How to Reduce Stress When You're Self-Employed
When you're self-employed you may find that you're under a lot of pressure to hit deadlines and make sure that everything is running smoothly.
According to the World Health Organization (WHO), "Work-related stress is the response people may have when presented with work demands and pressures that are not matched to their knowledge and abilities and which challenge their ability to cope."1
So when you're self-employed and always under pressure to meet demands that may not match your experience or knowledge, how do you reduce stress?
1. Stick to what you're good at
When you start a business, it's usually because you have experience in an industry and feel as though you could go at it alone. Whether this is in web design, beauty treatments or construction, it's likely that you'll have enough experience to make a go of it. However, when it comes to running a company, there are other skills that you may need; such as accounting, marketing or human resources.
These may not be areas of strength for you, so how do you stop them from becoming a headache?
The simple answer is to delegate them.
If you're not sure where to begin with accounting then you could have a look at hiring an accountant or take a look at using a simple accounting platform such as our sister company QuickFile, where you can easily stay on top of your bookkeeping as you go.
Marketing can be tricky to get right, your brand is what you'll be recognised by, so it could be best to get professional help when it comes to getting it right. Whether this is help with designing a logo and your company colours, or even the nitty gritty such as social media. By delegating these you can help maintain your reputation and make sure your brand remains consistent across all platforms.
If you feel as though the suggestions are a little out of budget, then don't panic, there are free online tools which can help you with things such as automating your social media.
2. Set some boundaries
You may feel as though you need to dedicate all times of the day and night to getting your company off the ground, but this may mean mixing your work and home life. While this could be good for the business, it could lead to you not getting enough down-time and eventually burning out.
This is where setting boundaries can come in handy, it allows you to stop working for a while and get your essential down-time.
Setting your working hours and sticking to them can be the best course of action, however, things may come up that need immediate attention. That's OK, after all, you still need to be there for your business. However, most of the time, you need to stick to the times you have set. After all, if you never switch off and reset - you can never reach your full capacity.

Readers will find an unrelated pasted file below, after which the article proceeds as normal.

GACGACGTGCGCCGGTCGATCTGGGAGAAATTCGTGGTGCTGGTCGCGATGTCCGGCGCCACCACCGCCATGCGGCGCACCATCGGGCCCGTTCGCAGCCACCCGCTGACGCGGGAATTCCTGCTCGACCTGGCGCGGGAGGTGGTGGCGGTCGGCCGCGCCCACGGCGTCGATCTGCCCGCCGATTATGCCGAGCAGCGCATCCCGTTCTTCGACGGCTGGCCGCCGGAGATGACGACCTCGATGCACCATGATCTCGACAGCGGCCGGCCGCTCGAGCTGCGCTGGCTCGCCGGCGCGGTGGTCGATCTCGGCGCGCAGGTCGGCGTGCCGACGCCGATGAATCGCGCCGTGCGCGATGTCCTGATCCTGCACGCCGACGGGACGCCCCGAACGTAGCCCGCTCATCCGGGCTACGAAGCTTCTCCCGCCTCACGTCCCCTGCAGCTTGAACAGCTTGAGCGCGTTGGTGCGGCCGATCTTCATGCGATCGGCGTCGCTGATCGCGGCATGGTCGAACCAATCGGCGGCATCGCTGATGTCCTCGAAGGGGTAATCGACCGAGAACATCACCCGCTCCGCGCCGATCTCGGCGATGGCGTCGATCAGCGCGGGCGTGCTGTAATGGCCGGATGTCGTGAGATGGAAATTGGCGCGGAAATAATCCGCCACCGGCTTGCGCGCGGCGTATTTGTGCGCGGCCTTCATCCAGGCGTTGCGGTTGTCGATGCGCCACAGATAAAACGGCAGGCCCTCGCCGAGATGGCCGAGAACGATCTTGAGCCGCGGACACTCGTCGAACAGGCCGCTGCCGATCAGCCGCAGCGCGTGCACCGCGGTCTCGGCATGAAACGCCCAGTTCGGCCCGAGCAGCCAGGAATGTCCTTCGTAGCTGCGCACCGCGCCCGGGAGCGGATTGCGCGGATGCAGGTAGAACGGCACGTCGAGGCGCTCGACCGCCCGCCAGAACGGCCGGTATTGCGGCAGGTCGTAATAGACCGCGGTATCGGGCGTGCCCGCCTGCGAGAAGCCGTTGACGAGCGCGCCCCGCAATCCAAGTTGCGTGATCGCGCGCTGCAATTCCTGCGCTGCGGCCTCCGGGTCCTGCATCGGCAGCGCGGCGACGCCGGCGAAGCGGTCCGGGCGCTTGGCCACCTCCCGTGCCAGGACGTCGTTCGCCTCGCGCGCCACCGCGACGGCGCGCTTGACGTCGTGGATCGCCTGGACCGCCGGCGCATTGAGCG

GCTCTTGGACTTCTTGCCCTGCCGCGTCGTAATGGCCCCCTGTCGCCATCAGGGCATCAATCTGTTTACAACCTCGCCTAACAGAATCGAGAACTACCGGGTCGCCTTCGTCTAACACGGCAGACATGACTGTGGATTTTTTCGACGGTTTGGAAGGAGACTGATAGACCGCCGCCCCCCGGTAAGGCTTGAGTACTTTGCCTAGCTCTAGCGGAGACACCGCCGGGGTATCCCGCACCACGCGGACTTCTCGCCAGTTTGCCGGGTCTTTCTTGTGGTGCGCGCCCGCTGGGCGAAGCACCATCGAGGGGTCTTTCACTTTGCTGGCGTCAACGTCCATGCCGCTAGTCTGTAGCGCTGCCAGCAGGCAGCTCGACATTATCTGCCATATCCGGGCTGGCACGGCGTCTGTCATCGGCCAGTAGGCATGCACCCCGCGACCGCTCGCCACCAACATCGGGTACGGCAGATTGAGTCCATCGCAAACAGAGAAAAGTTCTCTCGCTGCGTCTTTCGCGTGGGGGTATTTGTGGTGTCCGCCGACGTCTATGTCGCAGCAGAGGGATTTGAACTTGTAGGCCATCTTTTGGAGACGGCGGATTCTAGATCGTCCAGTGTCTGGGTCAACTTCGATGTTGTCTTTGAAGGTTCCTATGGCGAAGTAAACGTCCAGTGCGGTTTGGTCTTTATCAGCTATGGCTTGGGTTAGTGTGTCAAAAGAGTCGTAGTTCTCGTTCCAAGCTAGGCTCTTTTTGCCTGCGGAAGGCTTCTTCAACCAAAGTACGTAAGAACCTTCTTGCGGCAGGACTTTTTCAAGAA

Defining your workspace can be another way to go about setting yourself some boundaries. If you work from home, having a specific area to go to where your family know not to interrupt you can give you time to get really stuck into the business. The longer you focus on the business, the more time they can have with you once you're free and have completed your day's work.
3. Build and maintain your support network
Self-employment can be a lonely place. You may find it helps if you actively stay connected to others - especially when working from home as you may not get to go and meet other people.
So how can you get to know others who may be able to help?
Co-working is a great opportunity to meet others who may have similar skills to yourself, or who may have complementing, but different, skills. This can allow you an opportunity to bounce ideas around while learning what does and doesn't work for others who you meet.
Networking can be almost akin to swearing to some people, and that's OK. The thought of meeting such a multitude of new people at the same time can be a little daunting. But you never know until you try it - partnerships can be forged with others and your company could see a huge boost in performance.
Hopefully this post has given you some inspiration on how you can improve your mental wellbeing when it comes to being self-employed. With the prevalence of working on mobile phones it can seem even harder to switch off and get some down-time. Just remember, your company relies on you being at the top of your game in order to work, so getting some down-time can be a great help in the long-run.1. World Health Organization - Stress at the workplace